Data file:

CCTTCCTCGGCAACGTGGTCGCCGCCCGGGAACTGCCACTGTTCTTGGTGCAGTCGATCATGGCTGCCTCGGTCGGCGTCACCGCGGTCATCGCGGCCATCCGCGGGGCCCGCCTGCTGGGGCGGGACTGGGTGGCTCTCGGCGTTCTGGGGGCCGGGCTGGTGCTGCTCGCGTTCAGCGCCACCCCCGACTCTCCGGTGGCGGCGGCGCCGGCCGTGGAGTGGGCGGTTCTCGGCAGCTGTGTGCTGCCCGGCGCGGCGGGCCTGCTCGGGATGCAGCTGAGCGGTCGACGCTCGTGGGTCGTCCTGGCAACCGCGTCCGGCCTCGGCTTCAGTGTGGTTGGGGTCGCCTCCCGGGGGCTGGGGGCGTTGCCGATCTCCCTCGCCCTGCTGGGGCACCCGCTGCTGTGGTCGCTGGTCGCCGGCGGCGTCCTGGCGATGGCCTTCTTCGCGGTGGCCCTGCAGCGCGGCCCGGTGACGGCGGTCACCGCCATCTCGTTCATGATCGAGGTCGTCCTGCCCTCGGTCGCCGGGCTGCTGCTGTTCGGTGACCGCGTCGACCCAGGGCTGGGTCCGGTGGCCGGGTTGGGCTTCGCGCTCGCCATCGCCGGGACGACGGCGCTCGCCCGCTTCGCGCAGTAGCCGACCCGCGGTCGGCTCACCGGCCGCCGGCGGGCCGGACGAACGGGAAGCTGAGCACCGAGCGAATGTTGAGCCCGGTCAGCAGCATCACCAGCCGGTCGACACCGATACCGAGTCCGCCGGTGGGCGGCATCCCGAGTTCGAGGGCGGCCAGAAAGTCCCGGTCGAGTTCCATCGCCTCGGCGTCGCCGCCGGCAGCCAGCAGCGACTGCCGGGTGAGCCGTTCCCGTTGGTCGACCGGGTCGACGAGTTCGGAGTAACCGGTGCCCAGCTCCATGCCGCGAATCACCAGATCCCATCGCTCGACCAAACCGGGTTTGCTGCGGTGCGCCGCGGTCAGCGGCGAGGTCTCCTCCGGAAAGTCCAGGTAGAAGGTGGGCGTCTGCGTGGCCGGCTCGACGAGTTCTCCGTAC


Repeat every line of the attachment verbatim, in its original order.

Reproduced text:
CCTTCCTCGGCAACGTGGTCGCCGCCCGGGAACTGCCACTGTTCTTGGTGCAGTCGATCATGGCTGCCTCGGTCGGCGTCACCGCGGTCATCGCGGCCATCCGCGGGGCCCGCCTGCTGGGGCGGGACTGGGTGGCTCTCGGCGTTCTGGGGGCCGGGCTGGTGCTGCTCGCGTTCAGCGCCACCCCCGACTCTCCGGTGGCGGCGGCGCCGGCCGTGGAGTGGGCGGTTCTCGGCAGCTGTGTGCTGCCCGGCGCGGCGGGCCTGCTCGGGATGCAGCTGAGCGGTCGACGCTCGTGGGTCGTCCTGGCAACCGCGTCCGGCCTCGGCTTCAGTGTGGTTGGGGTCGCCTCCCGGGGGCTGGGGGCGTTGCCGATCTCCCTCGCCCTGCTGGGGCACCCGCTGCTGTGGTCGCTGGTCGCCGGCGGCGTCCTGGCGATGGCCTTCTTCGCGGTGGCCCTGCAGCGCGGCCCGGTGACGGCGGTCACCGCCATCTCGTTCATGATCGAGGTCGTCCTGCCCTCGGTCGCCGGGCTGCTGCTGTTCGGTGACCGCGTCGACCCAGGGCTGGGTCCGGTGGCCGGGTTGGGCTTCGCGCTCGCCATCGCCGGGACGACGGCGCTCGCCCGCTTCGCGCAGTAGCCGACCCGCGGTCGGCTCACCGGCCGCCGGCGGGCCGGACGAACGGGAAGCTGAGCACCGAGCGAATGTTGAGCCCGGTCAGCAGCATCACCAGCCGGTCGACACCGATACCGAGTCCGCCGGTGGGCGGCATCCCGAGTTCGAGGGCGGCCAGAAAGTCCCGGTCGAGTTCCATCGCCTCGGCGTCGCCGCCGGCAGCCAGCAGCGACTGCCGGGTGAGCCGTTCCCGTTGGTCGACCGGGTCGACGAGTTCGGAGTAACCGGTGCCCAGCTCCATGCCGCGAATCACCAGATCCCATCGCTCGACCAAACCGGGTTTGCTGCGGTGCGCCGCGGTCAGCGGCGAGGTCTCCTCCGGAAAGTCCAGGTAGAAGGTGGGCGTCTGCGTGGCCGGCTCGACGAGTTCTCCGTAC